Adams County Community Foundation awards first grant

The Adams County Community Foundation distributed its first grant this year. The foundation granted $333 to the Drug and Alcohol Coalition to improve their alcohol and drug-free events. For this year’s New Year’s party and future parties, the Drug and Alcohol Coalition used the money to purchase laser-tag guns.


The Adams County Community Foundation fund started in 2015 with a $10,000 donation from ALLETE Clean Energy. Nearly four years later, the balance has grown by over $2,000 and now the committee has begun to allocate a small percentage of the interest generated from the foundation to the community.

Over fifty communities in North Dakota, big and small, have their own community foundations through the North Dakota Community Foundation.

The North Dakota Community Foundation allows each community to be a component in the broader organization and the take on a nonprofit status. Each local community is able to work under the state-level umbrella of the North Dakota Community Foundation.

The foundation allows each community to be a part of a foundation without having separate by-laws, a Board of Directors, or staff maintaining the fund. A community only needs a committee of local citizen volunteers to fundraise and make grants.

According to the North Dakota Community Foundation Regional Director John Heinen, the community foundation money is becoming active again due to Jasmin Fosheim’s initiative as Executive Director of the Hettinger Chamber of Commerce and Adams County Development Corporation.

“Now that there is more stability with Jasmin’s position, she has helped organize a local committee of nine people. It’s been her doing. She wanted to make sure this fund was available to the community,” said Heinen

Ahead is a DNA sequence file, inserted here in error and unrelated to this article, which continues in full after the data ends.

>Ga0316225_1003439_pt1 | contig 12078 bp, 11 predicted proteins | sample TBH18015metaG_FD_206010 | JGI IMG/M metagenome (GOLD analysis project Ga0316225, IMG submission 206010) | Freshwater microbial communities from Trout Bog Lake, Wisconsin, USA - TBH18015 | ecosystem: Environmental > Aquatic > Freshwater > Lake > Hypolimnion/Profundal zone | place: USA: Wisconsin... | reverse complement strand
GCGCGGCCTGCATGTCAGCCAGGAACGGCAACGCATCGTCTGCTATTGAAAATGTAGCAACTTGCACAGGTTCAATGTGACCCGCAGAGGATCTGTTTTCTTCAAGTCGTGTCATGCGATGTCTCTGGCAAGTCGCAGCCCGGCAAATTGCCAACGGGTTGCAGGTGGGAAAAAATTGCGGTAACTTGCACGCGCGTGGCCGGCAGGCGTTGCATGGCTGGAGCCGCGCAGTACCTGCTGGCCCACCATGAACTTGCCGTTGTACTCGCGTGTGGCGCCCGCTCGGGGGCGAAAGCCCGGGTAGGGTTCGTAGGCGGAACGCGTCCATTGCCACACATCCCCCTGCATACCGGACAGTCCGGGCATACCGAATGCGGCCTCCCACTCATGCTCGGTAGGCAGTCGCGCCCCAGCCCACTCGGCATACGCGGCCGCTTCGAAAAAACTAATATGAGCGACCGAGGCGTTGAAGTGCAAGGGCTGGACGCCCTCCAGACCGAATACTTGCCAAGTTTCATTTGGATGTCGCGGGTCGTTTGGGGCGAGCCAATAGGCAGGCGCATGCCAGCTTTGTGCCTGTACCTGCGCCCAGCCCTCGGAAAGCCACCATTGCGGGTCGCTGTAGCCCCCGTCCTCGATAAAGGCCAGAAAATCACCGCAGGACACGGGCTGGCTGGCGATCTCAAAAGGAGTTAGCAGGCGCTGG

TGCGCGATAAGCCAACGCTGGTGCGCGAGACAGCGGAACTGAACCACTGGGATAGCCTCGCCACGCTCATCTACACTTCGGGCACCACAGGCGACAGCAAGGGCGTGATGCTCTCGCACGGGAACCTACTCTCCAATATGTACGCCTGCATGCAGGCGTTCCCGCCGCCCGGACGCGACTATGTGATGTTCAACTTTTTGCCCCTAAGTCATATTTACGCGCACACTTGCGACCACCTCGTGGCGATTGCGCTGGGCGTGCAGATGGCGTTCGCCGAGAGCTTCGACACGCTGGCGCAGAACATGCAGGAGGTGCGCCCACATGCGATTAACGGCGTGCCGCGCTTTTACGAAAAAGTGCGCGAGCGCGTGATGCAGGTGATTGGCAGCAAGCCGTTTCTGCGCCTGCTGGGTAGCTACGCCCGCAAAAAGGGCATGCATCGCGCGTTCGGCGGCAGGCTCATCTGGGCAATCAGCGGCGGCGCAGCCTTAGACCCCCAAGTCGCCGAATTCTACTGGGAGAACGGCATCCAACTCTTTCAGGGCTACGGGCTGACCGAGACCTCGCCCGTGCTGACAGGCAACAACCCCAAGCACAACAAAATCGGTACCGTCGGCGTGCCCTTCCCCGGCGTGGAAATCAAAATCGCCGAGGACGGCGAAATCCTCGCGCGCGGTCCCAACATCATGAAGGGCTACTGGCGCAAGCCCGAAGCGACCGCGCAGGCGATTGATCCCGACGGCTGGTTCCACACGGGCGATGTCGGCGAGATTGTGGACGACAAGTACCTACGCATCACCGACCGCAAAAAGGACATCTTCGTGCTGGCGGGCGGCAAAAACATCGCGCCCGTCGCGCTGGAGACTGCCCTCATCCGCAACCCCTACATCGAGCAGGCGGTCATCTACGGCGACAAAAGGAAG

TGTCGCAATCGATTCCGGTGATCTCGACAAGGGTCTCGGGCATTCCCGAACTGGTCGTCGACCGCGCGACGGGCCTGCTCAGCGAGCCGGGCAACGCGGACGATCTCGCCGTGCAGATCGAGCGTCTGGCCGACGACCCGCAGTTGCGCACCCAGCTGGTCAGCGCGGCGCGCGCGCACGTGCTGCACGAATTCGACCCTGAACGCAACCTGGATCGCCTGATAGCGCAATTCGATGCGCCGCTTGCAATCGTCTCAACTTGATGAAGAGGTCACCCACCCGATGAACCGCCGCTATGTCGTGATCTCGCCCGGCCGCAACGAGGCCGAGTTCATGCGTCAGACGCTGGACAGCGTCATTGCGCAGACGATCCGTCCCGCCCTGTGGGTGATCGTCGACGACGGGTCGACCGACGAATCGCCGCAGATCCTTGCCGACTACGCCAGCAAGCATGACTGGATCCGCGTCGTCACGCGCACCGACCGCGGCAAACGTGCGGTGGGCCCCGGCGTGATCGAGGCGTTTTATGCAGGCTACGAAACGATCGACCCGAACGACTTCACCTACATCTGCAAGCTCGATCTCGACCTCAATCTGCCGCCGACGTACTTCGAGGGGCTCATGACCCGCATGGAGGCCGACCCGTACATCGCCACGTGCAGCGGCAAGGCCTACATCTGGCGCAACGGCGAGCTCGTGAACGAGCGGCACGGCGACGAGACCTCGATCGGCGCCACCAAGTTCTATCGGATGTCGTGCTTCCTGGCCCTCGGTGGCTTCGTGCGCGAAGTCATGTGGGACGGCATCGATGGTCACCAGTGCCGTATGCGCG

So far, the members on the local Adams County Community Foundation are Cheryl Dix, Kyle Kennedy, Allen Wickstrom, Denise Andress, Cody Jorgenson, Dorothy Becker, Pam Burch, Andy Roehl, and Jasmin Fosheim.

“When the grants open up each year, organizations can apply for the balance that is available. Generally speaking, the foundation will give away 4% of the fund every year. So naturally as the fund grows, [the foundation] will able to do more service and benefit the community more. The goal of the fund is very general; it’s there to improve the quality of life,” Heinen continued.

Although the application of the money seems broad, the money follows a specific grant process. The committee is supposed to be the experts in what are the priorities of the community and what are the key needs. The committee then gets those entities to submit applications. The applications are evaluated to determine which grants would do the most good in the community.

“The North Dakota Community Foundation simplifies the process so the local committee can focus on telling their story to the community and fundraising through either volunteerism or donating,” said Heinen.

According to Heinen, it’s not a state level or regional level that pushes to approve a grant. The North Dakota Community Foundation just helps with the processing. Ultimately, it’s up to the local committee to push for the grant.

For those who are interested, more information is available at

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